Looking back at this semester, it is impressive how many things have happened at Uppsala University in just a few months. You have all contributed outstanding efforts. Thanks to all of you – skilled staff and ambitious students – the University can be an important driving force in the development of society. Our students can get a first-rate education, and in research we work together with universities and institutes around the world. No wonder we are globally recognised and ranked among the leading universities. This is something to keep in mind while you get some rest over the summer.
Conferment Ceremony in Uppsala Cathedral, May 2016. Photo: Mikael Wallerstedt
When we look back at the spring there are many different events that deserve to be mentioned.
At the beginning of the year we took a stance on the issue of national research evaluations in Sweden as suggested by the Swedish Research Council. We said no – due to matters of principle, quality and efficiency. The proposed system would undermine the higher education institutions’ ownership of quality matters, have limited value as basis for quality management and research renewal, and be a costly and inefficient system for resource distribution.
Instead we think the institutions themselves should have – and take – the responsibility for quality. We are proud that Uppsala University once again leads the way with its own quality evaluation – Quality and Renewal 2017. The evaluation will be completed next year, and this time we put particular emphasis on the processes that give rise to quality and renewal in our research environments.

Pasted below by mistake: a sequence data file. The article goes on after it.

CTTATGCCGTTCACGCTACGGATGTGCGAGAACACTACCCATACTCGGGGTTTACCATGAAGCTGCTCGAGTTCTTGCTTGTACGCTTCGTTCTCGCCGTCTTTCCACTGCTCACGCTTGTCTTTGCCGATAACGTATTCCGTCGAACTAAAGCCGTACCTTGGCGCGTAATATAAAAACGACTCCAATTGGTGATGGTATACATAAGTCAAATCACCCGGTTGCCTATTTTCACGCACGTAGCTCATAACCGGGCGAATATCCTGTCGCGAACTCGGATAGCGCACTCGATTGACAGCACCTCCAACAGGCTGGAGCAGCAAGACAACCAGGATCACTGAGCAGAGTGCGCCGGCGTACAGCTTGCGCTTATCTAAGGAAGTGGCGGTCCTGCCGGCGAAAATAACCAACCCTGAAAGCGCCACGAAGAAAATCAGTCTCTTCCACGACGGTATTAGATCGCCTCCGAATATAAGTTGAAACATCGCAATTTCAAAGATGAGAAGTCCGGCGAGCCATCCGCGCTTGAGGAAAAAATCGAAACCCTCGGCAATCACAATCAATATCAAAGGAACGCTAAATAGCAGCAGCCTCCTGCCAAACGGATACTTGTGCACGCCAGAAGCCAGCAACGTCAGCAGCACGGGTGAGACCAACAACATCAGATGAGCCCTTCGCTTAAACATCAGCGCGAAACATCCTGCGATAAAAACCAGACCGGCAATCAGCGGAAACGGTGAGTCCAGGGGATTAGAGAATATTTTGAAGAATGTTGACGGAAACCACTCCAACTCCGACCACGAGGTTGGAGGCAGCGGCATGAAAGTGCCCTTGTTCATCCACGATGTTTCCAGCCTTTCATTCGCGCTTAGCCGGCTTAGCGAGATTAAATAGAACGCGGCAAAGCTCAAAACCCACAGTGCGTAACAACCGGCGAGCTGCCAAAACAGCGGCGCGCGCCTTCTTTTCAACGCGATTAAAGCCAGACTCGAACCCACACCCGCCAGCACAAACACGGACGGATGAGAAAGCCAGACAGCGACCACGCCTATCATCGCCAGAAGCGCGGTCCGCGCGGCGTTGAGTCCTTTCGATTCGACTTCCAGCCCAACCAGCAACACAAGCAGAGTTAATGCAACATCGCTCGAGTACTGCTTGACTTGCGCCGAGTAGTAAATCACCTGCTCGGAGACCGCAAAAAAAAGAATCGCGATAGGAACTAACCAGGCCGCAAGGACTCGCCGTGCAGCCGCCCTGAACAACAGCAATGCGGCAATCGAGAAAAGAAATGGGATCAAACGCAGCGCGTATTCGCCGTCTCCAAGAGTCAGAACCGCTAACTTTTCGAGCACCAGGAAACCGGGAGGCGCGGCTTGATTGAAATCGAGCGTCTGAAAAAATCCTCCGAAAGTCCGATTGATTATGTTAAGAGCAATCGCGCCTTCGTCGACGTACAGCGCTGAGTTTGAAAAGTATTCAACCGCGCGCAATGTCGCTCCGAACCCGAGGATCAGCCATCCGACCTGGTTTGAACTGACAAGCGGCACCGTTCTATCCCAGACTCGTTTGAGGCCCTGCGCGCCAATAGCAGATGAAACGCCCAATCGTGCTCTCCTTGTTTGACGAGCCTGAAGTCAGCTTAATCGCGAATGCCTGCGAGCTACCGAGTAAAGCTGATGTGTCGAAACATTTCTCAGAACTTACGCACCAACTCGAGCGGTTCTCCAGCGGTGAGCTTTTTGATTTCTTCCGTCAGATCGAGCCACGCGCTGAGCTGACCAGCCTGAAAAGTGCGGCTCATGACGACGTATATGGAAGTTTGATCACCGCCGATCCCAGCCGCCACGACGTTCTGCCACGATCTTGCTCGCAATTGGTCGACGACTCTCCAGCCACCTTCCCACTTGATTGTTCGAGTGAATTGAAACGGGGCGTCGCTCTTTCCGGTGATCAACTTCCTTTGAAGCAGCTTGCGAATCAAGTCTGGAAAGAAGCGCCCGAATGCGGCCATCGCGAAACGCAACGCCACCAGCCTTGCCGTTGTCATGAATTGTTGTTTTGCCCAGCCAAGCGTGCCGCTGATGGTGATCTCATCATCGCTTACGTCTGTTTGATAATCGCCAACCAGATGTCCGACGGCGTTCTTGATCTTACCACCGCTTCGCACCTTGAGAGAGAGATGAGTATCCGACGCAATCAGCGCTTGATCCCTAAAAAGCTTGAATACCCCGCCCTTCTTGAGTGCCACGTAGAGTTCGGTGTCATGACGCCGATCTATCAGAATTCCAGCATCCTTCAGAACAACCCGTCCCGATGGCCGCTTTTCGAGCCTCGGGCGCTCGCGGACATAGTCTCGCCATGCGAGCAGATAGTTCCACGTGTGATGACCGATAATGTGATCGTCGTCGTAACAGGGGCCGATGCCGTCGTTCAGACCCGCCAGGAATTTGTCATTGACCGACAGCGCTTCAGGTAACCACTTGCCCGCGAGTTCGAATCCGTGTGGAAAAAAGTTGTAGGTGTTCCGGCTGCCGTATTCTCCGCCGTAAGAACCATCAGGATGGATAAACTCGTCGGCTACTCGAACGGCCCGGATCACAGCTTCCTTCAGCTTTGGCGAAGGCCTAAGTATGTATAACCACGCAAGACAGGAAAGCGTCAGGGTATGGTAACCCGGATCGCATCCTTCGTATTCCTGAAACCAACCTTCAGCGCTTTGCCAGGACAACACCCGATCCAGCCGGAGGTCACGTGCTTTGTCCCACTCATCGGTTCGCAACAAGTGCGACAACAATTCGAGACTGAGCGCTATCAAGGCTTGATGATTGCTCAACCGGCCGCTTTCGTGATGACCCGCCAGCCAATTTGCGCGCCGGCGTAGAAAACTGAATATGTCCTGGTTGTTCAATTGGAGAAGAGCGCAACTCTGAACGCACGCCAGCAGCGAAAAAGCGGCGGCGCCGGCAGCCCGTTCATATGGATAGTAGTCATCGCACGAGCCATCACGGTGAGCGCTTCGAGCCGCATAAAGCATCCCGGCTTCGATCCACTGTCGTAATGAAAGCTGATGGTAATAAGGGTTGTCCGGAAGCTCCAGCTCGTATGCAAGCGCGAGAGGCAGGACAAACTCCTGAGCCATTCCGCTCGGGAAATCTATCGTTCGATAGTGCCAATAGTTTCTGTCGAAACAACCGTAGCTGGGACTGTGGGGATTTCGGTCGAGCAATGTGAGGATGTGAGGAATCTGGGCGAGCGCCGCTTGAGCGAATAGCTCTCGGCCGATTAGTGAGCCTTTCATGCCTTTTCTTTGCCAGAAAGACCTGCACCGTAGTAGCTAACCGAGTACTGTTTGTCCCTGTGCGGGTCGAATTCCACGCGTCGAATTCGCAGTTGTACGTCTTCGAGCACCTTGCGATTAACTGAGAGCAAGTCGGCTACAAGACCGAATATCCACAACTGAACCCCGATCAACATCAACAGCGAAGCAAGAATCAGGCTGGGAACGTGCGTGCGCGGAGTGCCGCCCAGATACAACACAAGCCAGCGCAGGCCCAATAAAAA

The issue of dimensioning remains an important one. We are forced to continue our incremental cuts to the number of student places, which means that fewer of the motivated students who apply actually get to study. Even so, we welcomed 4,781 new students this spring and the number of students located at Campus Gotland has increased from 715 to 935 in two years. This is a great outcome, but we still have some way to go in order to reach our goal of 1,500 students in Visby.
The matter of dimensioning is also related to the challenges that Europe is currently facing. The University wants to, and can, contribute knowledge, creative solutions and innovations if we are given the right prerequisites. In today’s situation in Sweden, Uppsala University could contribute towards integrating newly-arrived refugees through targeted educational efforts and complementary teacher training.
Eva Åkesson, Peter Wallensteen and Ban Ki-moon at the Dag Hammarskjöld Lecture 2016.
Uppsala University must be internationally competitive. We work with people all over the world and are enriched when international students and researchers join us. Sadly, though, we don’t have enough scholarships to offer the non-European students who want to study here. We are pushing for both increased room for manoeuvre in internationalisation and a strong Swedish scholarship programme. While we wait for the Swedish government, we are doing what we can with the resources we have.
Those of you who read the Vice-Chancellor’s blog regularly have seen that we have travelled across the world and taken part in meetings on every continent during the spring. We do so because we know that staying in touch with our friends and alumni around the world is an important part of the equation in succeeding with our internationalisation efforts. Through international networks we make sure Uppsala University is represented in all the right forums, collaborating with those best suited in all areas.